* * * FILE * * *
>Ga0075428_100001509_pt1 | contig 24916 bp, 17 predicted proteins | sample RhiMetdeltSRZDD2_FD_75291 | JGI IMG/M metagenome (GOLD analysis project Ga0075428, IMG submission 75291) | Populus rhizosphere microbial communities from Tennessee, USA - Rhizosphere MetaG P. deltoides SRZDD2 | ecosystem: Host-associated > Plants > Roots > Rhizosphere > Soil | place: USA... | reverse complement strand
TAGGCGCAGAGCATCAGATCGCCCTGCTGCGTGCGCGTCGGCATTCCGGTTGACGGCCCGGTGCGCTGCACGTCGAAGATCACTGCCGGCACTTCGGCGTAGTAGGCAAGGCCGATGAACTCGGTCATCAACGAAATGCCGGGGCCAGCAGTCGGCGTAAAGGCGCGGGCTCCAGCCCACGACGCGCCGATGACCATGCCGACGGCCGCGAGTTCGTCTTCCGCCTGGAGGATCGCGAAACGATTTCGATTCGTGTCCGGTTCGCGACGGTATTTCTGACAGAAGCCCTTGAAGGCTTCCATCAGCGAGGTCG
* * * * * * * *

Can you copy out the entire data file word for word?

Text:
>Ga0075428_100001509_pt1 | contig 24916 bp, 17 predicted proteins | sample RhiMetdeltSRZDD2_FD_75291 | JGI IMG/M metagenome (GOLD analysis project Ga0075428, IMG submission 75291) | Populus rhizosphere microbial communities from Tennessee, USA - Rhizosphere MetaG P. deltoides SRZDD2 | ecosystem: Host-associated > Plants > Roots > Rhizosphere > Soil | place: USA... | reverse complement strand
TAGGCGCAGAGCATCAGATCGCCCTGCTGCGTGCGCGTCGGCATTCCGGTTGACGGCCCGGTGCGCTGCACGTCGAAGATCACTGCCGGCACTTCGGCGTAGTAGGCAAGGCCGATGAACTCGGTCATCAACGAAATGCCGGGGCCAGCAGTCGGCGTAAAGGCGCGGGCTCCAGCCCACGACGCGCCGATGACCATGCCGACGGCCGCGAGTTCGTCTTCCGCCTGGAGGATCGCGAAACGATTTCGATTCGTGTCCGGTTCGCGACGGTATTTCTGACAGAAGCCCTTGAAGGCTTCCATCAGCGAGGTCG